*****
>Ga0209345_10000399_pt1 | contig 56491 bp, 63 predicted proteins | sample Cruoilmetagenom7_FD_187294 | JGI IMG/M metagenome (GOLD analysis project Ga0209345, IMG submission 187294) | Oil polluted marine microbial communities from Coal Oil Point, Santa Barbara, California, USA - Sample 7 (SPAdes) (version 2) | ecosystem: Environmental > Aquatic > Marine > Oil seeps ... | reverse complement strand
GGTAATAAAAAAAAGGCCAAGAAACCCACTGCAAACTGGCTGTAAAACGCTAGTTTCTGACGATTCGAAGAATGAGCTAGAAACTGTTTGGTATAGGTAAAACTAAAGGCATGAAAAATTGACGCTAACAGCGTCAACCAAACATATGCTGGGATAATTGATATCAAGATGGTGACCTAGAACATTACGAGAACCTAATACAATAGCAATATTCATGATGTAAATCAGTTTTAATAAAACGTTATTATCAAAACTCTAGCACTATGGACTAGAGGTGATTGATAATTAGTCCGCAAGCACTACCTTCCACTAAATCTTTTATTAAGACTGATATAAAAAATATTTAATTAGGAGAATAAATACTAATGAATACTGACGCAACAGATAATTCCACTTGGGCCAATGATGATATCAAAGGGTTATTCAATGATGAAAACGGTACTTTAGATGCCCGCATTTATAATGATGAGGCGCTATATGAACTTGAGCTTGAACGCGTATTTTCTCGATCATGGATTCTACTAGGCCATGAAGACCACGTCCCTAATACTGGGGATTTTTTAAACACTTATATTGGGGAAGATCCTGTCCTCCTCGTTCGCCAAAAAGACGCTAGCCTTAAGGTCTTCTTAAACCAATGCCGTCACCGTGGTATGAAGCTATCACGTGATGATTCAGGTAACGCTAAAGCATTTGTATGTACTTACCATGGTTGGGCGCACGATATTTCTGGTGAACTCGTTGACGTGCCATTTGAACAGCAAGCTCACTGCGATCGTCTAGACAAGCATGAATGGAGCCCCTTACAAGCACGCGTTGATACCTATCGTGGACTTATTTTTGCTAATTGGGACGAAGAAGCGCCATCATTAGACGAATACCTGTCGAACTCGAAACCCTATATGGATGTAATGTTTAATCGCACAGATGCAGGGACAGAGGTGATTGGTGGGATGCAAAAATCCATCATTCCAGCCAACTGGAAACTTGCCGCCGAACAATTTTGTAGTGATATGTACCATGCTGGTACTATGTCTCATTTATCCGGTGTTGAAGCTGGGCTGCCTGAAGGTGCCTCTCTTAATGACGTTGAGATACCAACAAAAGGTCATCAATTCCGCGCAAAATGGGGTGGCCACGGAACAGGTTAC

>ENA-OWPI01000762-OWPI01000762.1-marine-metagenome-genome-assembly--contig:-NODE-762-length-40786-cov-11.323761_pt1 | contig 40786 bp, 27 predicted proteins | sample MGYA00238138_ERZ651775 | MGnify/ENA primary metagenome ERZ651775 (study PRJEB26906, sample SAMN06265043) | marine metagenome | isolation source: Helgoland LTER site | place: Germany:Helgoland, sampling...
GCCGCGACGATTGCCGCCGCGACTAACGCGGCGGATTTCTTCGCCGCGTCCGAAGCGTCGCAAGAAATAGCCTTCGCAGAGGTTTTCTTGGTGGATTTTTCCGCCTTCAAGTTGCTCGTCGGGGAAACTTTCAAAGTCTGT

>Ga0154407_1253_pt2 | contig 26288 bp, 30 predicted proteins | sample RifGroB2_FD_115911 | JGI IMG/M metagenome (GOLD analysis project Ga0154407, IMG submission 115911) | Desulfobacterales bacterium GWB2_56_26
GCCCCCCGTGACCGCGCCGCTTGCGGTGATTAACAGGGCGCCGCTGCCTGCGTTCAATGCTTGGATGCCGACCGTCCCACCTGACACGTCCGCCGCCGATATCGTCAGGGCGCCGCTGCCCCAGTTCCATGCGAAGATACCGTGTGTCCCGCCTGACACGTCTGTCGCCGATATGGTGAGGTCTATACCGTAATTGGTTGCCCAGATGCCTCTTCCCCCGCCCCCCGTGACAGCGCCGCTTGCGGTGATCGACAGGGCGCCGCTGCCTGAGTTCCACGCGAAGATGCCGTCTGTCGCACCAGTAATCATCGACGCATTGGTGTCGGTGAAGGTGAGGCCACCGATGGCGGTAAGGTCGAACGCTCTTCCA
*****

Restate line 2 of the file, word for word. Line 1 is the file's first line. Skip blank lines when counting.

GGTAATAAAAAAAAGGCCAAGAAACCCACTGCAAACTGGCTGTAAAACGCTAGTTTCTGACGATTCGAAGAATGAGCTAGAAACTGTTTGGTATAGGTAAAACTAAAGGCATGAAAAATTGACGCTAACAGCGTCAACCAAACATATGCTGGGATAATTGATATCAAGATGGTGACCTAGAACATTACGAGAACCTAATACAATAGCAATATTCATGATGTAAATCAGTTTTAATAAAACGTTATTATCAAAACTCTAGCACTATGGACTAGAGGTGATTGATAATTAGTCCGCAAGCACTACCTTCCACTAAATCTTTTATTAAGACTGATATAAAAAATATTTAATTAGGAGAATAAATACTAATGAATACTGACGCAACAGATAATTCCACTTGGGCCAATGATGATATCAAAGGGTTATTCAATGATGAAAACGGTACTTTAGATGCCCGCATTTATAATGATGAGGCGCTATATGAACTTGAGCTTGAACGCGTATTTTCTCGATCATGGATTCTACTAGGCCATGAAGACCACGTCCCTAATACTGGGGATTTTTTAAACACTTATATTGGGGAAGATCCTGTCCTCCTCGTTCGCCAAAAAGACGCTAGCCTTAAGGTCTTCTTAAACCAATGCCGTCACCGTGGTATGAAGCTATCACGTGATGATTCAGGTAACGCTAAAGCATTTGTATGTACTTACCATGGTTGGGCGCACGATATTTCTGGTGAACTCGTTGACGTGCCATTTGAACAGCAAGCTCACTGCGATCGTCTAGACAAGCATGAATGGAGCCCCTTACAAGCACGCGTTGATACCTATCGTGGACTTATTTTTGCTAATTGGGACGAAGAAGCGCCATCATTAGACGAATACCTGTCGAACTCGAAACCCTATATGGATGTAATGTTTAATCGCACAGATGCAGGGACAGAGGTGATTGGTGGGATGCAAAAATCCATCATTCCAGCCAACTGGAAACTTGCCGCCGAACAATTTTGTAGTGATATGTACCATGCTGGTACTATGTCTCATTTATCCGGTGTTGAAGCTGGGCTGCCTGAAGGTGCCTCTCTTAATGACGTTGAGATACCAACAAAAGGTCATCAATTCCGCGCAAAATGGGGTGGCCACGGAACAGGTTAC